Gerd Lüdemann, age 74, passed away in Göttingen, Germany on Pentecost Sunday May 23, 2021.
For those who knew Gerd: The fact that he chose this date to be called back home, appears to be no coincidence and is just so like him, it is bound to put a smile on one’s face. Gerd lived his life to the fullest. Everything he did, he was PASSIONATE about.
his youth and young adulthood joy of playing tennis and chess competitively; his path of diligent study and hard work that ultimately led to his globally successful career path — see:
his lifetime quest for the historic truth in his profession; his love of the “sweet stuff” in life: cakes at Cron und Lanz, apples fritters at Donut Den, cherry ice cream, any kind of chocolate just to name a few; his love of setting records of riding rollercoasters with his daughters and winning endless prizes with his amazing gaming skills at Opryland; his love for classical and country music which he would indulge in loudly and vocally; his love of competitive dancing with his wife; his love of spending time playing goofily with his children and grandchildren; his love of watching sporting events, especially cheering enthusiastically for the Nashville Predators and UT Volunteers; his love for simple pleasures, such as walking in the forest, listening to the birds sing, and feeding ducks and squirrels with his favorite foods.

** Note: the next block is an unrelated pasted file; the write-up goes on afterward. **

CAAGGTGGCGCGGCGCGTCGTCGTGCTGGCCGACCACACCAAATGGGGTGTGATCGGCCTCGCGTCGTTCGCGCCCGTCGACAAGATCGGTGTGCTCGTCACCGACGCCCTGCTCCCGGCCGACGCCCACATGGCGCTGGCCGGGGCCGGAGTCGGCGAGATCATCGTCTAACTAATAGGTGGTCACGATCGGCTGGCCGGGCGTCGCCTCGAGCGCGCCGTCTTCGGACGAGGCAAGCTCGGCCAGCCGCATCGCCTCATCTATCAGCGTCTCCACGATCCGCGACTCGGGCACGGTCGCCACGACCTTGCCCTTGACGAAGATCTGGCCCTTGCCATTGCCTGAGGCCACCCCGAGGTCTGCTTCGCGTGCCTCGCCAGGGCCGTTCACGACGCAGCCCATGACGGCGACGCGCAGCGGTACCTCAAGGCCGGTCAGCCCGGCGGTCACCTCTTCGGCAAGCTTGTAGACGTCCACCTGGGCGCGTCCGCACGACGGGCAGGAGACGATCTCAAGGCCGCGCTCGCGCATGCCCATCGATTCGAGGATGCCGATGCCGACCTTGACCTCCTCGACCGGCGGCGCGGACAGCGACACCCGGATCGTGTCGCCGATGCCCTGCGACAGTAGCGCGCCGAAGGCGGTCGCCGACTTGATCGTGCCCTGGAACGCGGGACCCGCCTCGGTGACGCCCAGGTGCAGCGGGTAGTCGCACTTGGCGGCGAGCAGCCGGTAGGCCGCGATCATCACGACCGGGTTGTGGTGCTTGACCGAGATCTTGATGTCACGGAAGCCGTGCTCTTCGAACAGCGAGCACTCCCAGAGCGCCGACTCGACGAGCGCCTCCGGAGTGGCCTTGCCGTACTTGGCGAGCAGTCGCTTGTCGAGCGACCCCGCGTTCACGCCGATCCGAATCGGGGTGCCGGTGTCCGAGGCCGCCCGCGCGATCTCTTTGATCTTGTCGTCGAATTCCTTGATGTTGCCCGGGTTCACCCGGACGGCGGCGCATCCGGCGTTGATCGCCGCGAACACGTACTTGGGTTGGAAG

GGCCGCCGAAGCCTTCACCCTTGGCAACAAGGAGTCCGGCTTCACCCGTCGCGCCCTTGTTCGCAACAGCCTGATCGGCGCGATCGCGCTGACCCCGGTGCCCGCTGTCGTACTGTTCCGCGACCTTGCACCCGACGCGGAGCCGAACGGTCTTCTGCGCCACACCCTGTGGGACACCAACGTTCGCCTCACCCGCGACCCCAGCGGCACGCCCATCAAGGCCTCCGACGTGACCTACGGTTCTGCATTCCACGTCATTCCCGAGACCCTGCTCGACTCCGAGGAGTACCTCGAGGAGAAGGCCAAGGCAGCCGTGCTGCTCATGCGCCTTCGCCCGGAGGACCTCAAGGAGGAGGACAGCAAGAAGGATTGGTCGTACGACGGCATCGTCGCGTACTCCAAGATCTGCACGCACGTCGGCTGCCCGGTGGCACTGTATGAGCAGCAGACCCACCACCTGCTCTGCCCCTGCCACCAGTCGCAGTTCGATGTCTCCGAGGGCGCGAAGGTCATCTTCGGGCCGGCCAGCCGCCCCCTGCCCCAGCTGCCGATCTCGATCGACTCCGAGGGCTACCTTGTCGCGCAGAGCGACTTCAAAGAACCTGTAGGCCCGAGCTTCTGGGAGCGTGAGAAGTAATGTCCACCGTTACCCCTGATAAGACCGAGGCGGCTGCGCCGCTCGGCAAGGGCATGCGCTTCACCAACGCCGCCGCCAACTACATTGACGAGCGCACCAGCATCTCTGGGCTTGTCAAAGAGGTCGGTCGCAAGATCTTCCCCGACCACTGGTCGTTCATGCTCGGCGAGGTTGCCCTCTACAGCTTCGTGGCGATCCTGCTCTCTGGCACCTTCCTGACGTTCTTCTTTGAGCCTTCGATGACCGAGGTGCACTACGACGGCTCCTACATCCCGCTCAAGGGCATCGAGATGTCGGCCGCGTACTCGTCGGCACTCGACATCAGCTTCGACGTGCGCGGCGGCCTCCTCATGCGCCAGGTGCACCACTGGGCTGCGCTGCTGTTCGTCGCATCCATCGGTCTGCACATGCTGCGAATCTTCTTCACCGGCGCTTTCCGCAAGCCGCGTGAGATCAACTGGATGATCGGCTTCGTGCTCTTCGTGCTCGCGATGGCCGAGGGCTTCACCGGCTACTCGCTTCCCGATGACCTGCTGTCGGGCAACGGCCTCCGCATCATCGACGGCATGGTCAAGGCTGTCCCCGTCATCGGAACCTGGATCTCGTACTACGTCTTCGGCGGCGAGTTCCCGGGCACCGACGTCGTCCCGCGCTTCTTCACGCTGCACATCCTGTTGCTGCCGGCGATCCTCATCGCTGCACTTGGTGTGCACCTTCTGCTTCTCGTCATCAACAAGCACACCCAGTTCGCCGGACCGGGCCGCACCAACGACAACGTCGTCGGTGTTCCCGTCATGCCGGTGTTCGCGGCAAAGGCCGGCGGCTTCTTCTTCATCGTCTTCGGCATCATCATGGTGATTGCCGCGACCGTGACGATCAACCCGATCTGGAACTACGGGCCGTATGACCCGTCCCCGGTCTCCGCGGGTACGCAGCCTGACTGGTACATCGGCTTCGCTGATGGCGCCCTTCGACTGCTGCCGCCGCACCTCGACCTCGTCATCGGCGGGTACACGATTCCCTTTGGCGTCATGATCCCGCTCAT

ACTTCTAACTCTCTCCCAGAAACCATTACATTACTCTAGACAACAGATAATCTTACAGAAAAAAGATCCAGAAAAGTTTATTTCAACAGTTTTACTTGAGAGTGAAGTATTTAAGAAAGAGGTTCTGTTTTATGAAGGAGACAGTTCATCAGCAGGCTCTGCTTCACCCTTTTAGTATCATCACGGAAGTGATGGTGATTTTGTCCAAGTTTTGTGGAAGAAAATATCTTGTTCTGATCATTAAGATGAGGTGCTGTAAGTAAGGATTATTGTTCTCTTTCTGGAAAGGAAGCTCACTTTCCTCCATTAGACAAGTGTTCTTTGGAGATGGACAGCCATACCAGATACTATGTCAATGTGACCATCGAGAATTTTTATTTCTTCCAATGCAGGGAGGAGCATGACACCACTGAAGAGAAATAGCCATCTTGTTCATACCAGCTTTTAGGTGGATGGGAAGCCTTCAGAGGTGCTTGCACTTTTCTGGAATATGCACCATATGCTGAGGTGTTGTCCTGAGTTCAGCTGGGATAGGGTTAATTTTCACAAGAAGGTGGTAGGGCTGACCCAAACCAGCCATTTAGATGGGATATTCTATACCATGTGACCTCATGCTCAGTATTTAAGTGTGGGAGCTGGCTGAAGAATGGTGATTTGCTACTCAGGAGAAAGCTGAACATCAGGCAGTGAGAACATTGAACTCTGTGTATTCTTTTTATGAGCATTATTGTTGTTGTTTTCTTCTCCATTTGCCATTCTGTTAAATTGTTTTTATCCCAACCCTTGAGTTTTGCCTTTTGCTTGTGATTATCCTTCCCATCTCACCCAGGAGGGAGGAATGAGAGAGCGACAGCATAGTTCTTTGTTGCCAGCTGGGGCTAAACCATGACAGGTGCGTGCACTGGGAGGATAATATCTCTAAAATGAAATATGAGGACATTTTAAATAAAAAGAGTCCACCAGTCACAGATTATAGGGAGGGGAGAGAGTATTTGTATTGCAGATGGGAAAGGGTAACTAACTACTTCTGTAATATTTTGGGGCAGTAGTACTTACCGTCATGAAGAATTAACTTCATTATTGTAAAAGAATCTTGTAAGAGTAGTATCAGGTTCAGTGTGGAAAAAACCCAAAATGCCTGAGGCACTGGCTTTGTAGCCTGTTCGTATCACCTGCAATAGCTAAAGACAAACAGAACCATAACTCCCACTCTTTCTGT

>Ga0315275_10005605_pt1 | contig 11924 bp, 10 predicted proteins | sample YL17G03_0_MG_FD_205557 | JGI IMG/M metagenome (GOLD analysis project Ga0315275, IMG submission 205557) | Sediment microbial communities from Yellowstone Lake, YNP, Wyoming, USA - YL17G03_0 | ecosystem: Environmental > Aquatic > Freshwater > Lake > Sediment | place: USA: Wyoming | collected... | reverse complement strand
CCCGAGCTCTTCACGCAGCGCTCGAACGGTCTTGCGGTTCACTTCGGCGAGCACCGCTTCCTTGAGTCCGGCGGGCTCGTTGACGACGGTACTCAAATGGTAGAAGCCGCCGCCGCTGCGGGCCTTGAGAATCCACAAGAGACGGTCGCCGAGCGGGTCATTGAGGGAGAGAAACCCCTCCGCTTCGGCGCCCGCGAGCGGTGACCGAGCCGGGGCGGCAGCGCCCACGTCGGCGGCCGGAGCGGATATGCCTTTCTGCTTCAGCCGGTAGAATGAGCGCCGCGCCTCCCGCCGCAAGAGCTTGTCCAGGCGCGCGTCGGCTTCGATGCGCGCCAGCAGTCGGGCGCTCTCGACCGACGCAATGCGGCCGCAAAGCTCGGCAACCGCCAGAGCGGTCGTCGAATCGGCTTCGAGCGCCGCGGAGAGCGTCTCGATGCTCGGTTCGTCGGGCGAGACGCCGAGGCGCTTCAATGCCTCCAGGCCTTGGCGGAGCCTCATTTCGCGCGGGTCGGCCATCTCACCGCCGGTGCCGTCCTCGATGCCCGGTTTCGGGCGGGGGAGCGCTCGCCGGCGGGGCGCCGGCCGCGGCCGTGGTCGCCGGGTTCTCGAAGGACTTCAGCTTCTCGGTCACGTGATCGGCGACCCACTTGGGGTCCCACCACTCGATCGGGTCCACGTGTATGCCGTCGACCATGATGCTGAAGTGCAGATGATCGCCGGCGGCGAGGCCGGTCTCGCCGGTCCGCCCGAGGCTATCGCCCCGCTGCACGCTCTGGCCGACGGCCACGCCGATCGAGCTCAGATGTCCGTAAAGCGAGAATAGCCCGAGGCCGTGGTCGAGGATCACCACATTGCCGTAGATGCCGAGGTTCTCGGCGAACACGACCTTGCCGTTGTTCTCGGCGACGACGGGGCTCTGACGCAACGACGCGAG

Gerd was enthusiastic about everything that he pursued. He was drawn to the extremes, which contributed to his colorful and unique life.
Gerd was known as someone who “lived outside the box.” He traveled the world, relocating his family multiple times as his career evolved. He easily adapted to new places and new people, needing very little to be content. You could sense his genuine, authentic, free-spirited presence from afar. For example, he spoke from his heart with anybody he met, censored little what he said, and dressed as he pleased (to his wife’s and daughters’ embarrassment).
Gerd lived with Lewy Body Dementia for the past five years. Despite this illness Gerd never lost his interpersonal charm, humor, and love for life. He maintained his famous smile and ‘twinkle in the eye’ until the very end.
Gerd will leave a legacy as a truly remarkable researcher as well as a husband, father and grandfather with a big, generous heart. He will be greatly missed.
He was quite a provocateur and a very, very collegial friend.